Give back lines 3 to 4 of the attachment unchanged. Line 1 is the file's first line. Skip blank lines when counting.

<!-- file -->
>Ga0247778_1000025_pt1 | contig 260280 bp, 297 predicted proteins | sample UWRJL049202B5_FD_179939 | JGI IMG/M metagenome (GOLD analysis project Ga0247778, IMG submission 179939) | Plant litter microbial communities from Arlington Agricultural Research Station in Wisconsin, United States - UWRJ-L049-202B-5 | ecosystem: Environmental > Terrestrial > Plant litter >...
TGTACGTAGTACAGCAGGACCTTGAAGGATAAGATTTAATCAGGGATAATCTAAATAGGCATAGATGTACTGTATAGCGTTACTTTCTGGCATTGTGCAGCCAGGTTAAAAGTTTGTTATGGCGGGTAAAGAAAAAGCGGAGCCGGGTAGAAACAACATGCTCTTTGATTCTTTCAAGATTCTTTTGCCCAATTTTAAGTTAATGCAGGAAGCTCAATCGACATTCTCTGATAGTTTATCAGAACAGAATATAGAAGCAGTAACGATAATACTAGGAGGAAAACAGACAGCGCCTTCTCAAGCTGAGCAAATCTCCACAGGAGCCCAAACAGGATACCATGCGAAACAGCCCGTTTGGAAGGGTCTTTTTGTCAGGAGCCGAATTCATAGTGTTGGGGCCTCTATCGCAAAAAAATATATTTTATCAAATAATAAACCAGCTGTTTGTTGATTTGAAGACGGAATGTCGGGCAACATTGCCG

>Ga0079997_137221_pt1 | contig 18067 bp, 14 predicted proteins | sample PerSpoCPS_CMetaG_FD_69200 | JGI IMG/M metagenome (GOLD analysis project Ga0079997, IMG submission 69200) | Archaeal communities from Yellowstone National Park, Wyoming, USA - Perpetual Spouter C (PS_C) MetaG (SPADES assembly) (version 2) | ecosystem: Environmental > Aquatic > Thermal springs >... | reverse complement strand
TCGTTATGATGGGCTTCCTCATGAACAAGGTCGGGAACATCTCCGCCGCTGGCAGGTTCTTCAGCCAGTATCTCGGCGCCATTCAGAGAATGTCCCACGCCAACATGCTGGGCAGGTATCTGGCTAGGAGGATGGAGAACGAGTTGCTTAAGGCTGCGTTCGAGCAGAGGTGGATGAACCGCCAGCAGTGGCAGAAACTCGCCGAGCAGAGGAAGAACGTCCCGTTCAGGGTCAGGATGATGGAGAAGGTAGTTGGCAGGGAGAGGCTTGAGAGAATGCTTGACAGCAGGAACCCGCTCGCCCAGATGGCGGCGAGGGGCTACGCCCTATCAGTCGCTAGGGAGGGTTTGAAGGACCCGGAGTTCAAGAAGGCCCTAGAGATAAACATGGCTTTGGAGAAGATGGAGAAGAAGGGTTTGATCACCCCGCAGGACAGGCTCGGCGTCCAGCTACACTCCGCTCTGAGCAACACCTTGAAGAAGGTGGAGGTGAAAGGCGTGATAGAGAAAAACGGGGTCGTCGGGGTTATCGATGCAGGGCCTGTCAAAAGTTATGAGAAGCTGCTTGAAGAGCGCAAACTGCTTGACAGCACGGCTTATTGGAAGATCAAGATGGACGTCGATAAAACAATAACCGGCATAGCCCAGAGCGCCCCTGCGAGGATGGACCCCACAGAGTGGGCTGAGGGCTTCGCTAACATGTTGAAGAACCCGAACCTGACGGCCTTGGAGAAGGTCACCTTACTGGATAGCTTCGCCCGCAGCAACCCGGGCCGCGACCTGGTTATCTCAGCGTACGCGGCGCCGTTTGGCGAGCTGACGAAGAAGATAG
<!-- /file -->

>Ga0079997_137221_pt1 | contig 18067 bp, 14 predicted proteins | sample PerSpoCPS_CMetaG_FD_69200 | JGI IMG/M metagenome (GOLD analysis project Ga0079997, IMG submission 69200) | Archaeal communities from Yellowstone National Park, Wyoming, USA - Perpetual Spouter C (PS_C) MetaG (SPADES assembly) (version 2) | ecosystem: Environmental > Aquatic > Thermal springs >... | reverse complement strand
TCGTTATGATGGGCTTCCTCATGAACAAGGTCGGGAACATCTCCGCCGCTGGCAGGTTCTTCAGCCAGTATCTCGGCGCCATTCAGAGAATGTCCCACGCCAACATGCTGGGCAGGTATCTGGCTAGGAGGATGGAGAACGAGTTGCTTAAGGCTGCGTTCGAGCAGAGGTGGATGAACCGCCAGCAGTGGCAGAAACTCGCCGAGCAGAGGAAGAACGTCCCGTTCAGGGTCAGGATGATGGAGAAGGTAGTTGGCAGGGAGAGGCTTGAGAGAATGCTTGACAGCAGGAACCCGCTCGCCCAGATGGCGGCGAGGGGCTACGCCCTATCAGTCGCTAGGGAGGGTTTGAAGGACCCGGAGTTCAAGAAGGCCCTAGAGATAAACATGGCTTTGGAGAAGATGGAGAAGAAGGGTTTGATCACCCCGCAGGACAGGCTCGGCGTCCAGCTACACTCCGCTCTGAGCAACACCTTGAAGAAGGTGGAGGTGAAAGGCGTGATAGAGAAAAACGGGGTCGTCGGGGTTATCGATGCAGGGCCTGTCAAAAGTTATGAGAAGCTGCTTGAAGAGCGCAAACTGCTTGACAGCACGGCTTATTGGAAGATCAAGATGGACGTCGATAAAACAATAACCGGCATAGCCCAGAGCGCCCCTGCGAGGATGGACCCCACAGAGTGGGCTGAGGGCTTCGCTAACATGTTGAAGAACCCGAACCTGACGGCCTTGGAGAAGGTCACCTTACTGGATAGCTTCGCCCGCAGCAACCCGGGCCGCGACCTGGTTATCTCAGCGTACGCGGCGCCGTTTGGCGAGCTGACGAAGAAGATAG